Despite these middling-to-poor intentions, God blessed our delinquent pledge, and we – to our great surprise – entered a lifetime of sacrificial giving. That first year we simply started where we were, and, in keeping the discipline of it, I don’t recall “joy” as my immediate spiritual response. In such a large parish, what we had to offer felt so meager – of so little consequence to the whole – but, in time, the commitment became deeply meaningful to us. We enjoyed the sense of pride and investment our pledge provided: When that grand, Cathedral organ swelled with sound on Sundays, we felt ourselves in its mighty song! When that congregation gathered for midnight mass on Christmas Eve – dimming the lights, kneeling, and singing “Silent Night” – we dared imagine ourselves in the deep magic of that story and those prayers! And when that parish took to the complicated neighborhood where we lived, we realized that we were there – even when we were not! – serving, supporting, marching every righteous step. And if the Allens were not the first pledge in that basket the next year, we were behind only the Dean himself.
Missy and I have now pledged in every season of my priesthood … not because I’m “The Priest” or “The Rector,” but because we are “servants of the Lord who love this Church.” Though Missy, Michael, Ginna, and I have never been among the wealthiest members of the parishes we have served, we, like the Agnews, are proud to have been counted among the largest pledgers in every one of those congregations. And we are so honored to have made our 2020 pledge to Trinity Church in the City of Boston – to make our investment here, and to establish our share in ministry with you.
At this time of year, we congregational leaders often speak as though every member of our parish was born into a Stewardship Committee meeting, and we offer neither explication nor apology for that church-y combination of jargon and euphemism we use to discuss both the spiritual devotions of sacrifice and generosity, and the practical, financial life of this institution. I am grateful that M.L. made room for Missy and me to grow authentically into the joyful givers he hoped we would become. By challenging me and making room for my simple questions, he afforded me my dignity and treated me like an adult.
Here at Trinity Church, during our Sunday-morning Forums through the conclusion of our program on November 24, we will address the brass tacks of our financial life as a parish with candor and clarity, and, in what follows in this pulpit this morning, I hope to offer to you that gift M.L. gave to me, explaining our Stewardship jargon and providing us a common foundation of ideas and vocabulary upon which we all might become those joyful givers God intends us to be:
A “steward” is one who manages what is not one’s own. As Christian Stewards, we recognize that all we have is from God, and we return to our generous Creator a measure of what we have been given.
God has chosen the Church as the primary bearer of Jesus’ Good News, and God has equipped every member of the Body of Christ with gifts to offer this mission. You have gifts for that mission! We often speak of these gifts in the alliterative triumvirate of “time, talent, and treasure,” not so that different members of the parish can offer one or the other, but so that all of us would recognize the rich giftedness within ourselves, and that every one of us would give as fully as we can of all three.
During our annual Stewardship season at Trinity Church, we invite the people of this congregation to make a financial commitment for the upcoming year. We call that commitment a “pledge,” and our pledge is a promise that we will make a priority of our relationship with God. By our pledge, we become partners in God’s saving work. By our pledge we become part of a movement greater than ourselves, an undertaking greater than what any one of us could accomplish alone. By our faithful pledge every one of us has an equal share in every ministry of this remarkable parish … By our faithful pledge every one of us has an equal share in every ministry of this remarkable parish.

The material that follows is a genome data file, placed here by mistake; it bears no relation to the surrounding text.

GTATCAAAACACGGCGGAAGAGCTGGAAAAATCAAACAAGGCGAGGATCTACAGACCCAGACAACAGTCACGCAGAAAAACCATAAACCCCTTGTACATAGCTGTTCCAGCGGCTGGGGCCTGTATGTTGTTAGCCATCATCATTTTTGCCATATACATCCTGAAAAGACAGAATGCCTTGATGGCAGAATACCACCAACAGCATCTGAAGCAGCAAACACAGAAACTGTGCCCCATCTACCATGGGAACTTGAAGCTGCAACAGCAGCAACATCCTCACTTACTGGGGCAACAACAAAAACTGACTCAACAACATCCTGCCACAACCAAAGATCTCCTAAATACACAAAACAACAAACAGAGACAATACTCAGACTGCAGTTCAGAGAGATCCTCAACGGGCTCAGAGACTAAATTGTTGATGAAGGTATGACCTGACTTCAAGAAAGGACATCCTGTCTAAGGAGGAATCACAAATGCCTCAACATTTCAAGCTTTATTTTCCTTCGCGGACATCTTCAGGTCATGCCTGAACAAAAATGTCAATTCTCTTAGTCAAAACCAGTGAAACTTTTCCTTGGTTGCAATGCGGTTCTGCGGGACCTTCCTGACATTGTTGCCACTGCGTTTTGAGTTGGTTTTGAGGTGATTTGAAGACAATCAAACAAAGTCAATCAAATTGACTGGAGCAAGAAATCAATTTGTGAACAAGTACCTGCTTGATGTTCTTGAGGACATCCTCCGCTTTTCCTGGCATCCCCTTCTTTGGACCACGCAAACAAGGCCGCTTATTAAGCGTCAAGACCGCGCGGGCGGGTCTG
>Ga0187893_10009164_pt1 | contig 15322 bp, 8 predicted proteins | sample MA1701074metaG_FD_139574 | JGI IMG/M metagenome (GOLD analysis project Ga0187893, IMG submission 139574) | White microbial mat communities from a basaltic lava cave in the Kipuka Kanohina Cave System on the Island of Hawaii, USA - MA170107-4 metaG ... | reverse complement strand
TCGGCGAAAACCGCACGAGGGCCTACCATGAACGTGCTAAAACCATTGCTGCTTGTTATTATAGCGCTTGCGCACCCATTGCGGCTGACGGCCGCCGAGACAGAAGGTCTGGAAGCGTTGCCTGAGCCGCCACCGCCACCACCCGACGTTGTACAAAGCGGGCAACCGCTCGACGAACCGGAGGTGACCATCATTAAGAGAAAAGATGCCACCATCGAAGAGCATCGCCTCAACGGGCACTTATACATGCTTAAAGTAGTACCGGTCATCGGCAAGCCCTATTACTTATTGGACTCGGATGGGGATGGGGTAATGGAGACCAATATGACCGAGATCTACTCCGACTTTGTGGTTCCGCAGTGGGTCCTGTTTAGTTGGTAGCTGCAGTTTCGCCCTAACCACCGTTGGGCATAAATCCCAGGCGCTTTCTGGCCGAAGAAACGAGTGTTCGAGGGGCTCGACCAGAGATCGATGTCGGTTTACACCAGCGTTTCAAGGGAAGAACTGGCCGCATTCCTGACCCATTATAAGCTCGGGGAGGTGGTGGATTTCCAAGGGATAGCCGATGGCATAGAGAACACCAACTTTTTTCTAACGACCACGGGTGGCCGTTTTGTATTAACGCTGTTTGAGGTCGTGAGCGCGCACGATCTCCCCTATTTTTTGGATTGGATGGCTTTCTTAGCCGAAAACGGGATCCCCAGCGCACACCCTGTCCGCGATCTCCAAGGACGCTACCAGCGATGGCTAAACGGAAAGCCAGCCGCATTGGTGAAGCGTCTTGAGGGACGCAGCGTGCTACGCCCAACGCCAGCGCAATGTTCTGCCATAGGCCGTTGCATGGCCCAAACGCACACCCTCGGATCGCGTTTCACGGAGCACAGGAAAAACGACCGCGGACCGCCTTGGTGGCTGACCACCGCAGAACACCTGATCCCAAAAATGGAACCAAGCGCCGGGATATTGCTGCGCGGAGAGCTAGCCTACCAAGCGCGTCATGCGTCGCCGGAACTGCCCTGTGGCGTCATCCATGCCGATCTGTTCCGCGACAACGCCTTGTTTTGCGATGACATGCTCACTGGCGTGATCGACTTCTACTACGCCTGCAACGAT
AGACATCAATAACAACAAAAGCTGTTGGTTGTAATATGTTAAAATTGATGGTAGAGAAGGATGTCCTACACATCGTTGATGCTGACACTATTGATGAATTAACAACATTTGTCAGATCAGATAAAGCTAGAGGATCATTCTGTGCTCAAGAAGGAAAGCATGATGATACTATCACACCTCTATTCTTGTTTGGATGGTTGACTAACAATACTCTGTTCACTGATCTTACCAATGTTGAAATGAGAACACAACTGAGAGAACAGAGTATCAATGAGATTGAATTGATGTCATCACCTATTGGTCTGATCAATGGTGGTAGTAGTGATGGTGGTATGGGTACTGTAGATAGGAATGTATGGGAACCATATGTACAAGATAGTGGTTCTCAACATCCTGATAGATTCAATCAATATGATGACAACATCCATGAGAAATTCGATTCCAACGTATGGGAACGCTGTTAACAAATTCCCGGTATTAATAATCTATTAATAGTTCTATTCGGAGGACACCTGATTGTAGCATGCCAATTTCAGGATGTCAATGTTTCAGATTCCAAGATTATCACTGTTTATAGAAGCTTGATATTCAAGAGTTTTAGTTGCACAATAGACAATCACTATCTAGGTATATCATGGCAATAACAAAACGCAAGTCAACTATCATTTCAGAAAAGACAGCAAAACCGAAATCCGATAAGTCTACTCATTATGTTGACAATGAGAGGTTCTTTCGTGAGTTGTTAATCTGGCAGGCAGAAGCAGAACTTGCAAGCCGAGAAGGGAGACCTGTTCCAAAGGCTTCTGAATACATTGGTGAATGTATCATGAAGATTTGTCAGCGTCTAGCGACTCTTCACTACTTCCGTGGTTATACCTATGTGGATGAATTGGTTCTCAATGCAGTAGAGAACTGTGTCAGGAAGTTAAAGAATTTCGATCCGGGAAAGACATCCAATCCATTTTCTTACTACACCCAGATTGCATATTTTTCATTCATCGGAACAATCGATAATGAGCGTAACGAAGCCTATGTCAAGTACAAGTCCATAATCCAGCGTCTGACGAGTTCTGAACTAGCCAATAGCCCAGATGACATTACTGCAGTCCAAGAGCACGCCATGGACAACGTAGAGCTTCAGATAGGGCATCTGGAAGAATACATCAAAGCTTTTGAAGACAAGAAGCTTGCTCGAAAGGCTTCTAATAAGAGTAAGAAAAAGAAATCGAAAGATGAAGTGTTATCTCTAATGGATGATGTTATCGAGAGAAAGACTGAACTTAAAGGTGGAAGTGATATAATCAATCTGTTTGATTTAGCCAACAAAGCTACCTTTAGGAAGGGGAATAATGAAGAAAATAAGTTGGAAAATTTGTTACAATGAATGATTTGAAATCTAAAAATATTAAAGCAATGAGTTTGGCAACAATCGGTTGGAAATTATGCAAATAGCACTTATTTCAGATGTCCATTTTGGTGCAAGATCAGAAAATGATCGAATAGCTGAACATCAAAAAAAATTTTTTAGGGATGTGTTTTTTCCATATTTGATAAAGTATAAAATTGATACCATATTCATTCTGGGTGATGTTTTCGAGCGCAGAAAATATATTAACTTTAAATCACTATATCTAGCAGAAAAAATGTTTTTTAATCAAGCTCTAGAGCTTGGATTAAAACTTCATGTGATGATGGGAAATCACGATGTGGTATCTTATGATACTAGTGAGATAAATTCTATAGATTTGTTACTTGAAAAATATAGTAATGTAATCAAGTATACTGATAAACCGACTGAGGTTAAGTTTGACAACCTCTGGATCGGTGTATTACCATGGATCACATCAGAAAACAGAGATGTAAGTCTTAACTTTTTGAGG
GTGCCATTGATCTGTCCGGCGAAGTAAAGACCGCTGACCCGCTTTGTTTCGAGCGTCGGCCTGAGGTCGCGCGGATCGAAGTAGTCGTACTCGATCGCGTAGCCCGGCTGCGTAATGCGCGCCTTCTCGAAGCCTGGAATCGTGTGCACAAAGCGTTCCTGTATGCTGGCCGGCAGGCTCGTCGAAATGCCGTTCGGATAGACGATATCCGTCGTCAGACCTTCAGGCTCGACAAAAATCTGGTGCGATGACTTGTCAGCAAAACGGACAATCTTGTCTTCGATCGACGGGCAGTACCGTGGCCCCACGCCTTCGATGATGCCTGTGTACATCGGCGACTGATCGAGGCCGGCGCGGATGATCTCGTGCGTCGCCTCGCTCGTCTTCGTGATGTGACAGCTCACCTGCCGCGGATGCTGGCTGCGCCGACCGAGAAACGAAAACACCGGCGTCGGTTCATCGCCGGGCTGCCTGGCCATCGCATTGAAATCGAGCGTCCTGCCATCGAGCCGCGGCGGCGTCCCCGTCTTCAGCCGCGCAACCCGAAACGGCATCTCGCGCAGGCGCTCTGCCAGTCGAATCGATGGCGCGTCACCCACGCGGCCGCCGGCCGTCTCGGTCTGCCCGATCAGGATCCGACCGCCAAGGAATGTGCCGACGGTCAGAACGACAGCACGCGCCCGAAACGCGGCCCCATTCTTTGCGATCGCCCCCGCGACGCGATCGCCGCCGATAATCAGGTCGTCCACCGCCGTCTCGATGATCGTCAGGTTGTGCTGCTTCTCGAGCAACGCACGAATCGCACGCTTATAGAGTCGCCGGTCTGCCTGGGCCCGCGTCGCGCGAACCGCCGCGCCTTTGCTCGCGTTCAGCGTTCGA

As I have read in Trinity’s materials from previous Stewardship efforts, “the standard of our Christian giving should reflect the standard of our Boston living,”[ii] and, Trinity Church, we should seek to give God our best! Not just what’s leftover or only what’s easy. Thanks be to God, Boston is not a city of leftovers. We live in communities steeped in history – yes – but leaning hopefully into the future. Living here, we enjoy extraordinary privileges, and, in response, our giving should be extraordinary.
The biblical standard of giving is the tithe, the first 10% of one’s income. We return those “first fruits” to invite God’s blessing on all that we have received, the whole of our lives. For some, the tithe will be a goal to which one works, while, for others, the tithe will mark a minimum gift.
Importantly, we do not pledge to keep the church’s lamps lit or any “dues” current. We give because God has called us to give. God has made us in the image of the Divine, which is to name that we have been made generous and loving and good. The tension, of course, is that we do have a responsibility to pay the electric bills and to fund the ministry of our parish, all to keep vital that chosen instrument of salvation, the Church. Therefore, our invitation to Stewardship has those two, related aims I named at the outset: individually, our prayer is that every member of this congregation will give faithfully; and, collectively, we trust we will have all we need to fund the ministry to which God has called Trinity Church.
In recent years at Trinity, we have emphasized a collective financial goal in our Stewardship appeal, and while our needs persist, your parish leadership has not and will not set such a goal for next year. Instead, we, as faithful stewards, have committed to give our best gifts – asking “Lord, how much is enough,” rather than how little is acceptable – and we invite you to join us and to do the same. Whether that best gift finds you early in your Stewardship story and discerning a pledge even for the first time; whether that best gift finds you aiming for the tithe; or whether that best gift finds you leaping from the tithe toward higher, heartfelt horizons; I encourage you to give of who you are, from where you are, to trust God’s eagerness to bless your commitment, and to welcome the joy that will follow your gift.
Indeed, “Hallelujah! How good it is to sing praises to our God, to honor God with praise!”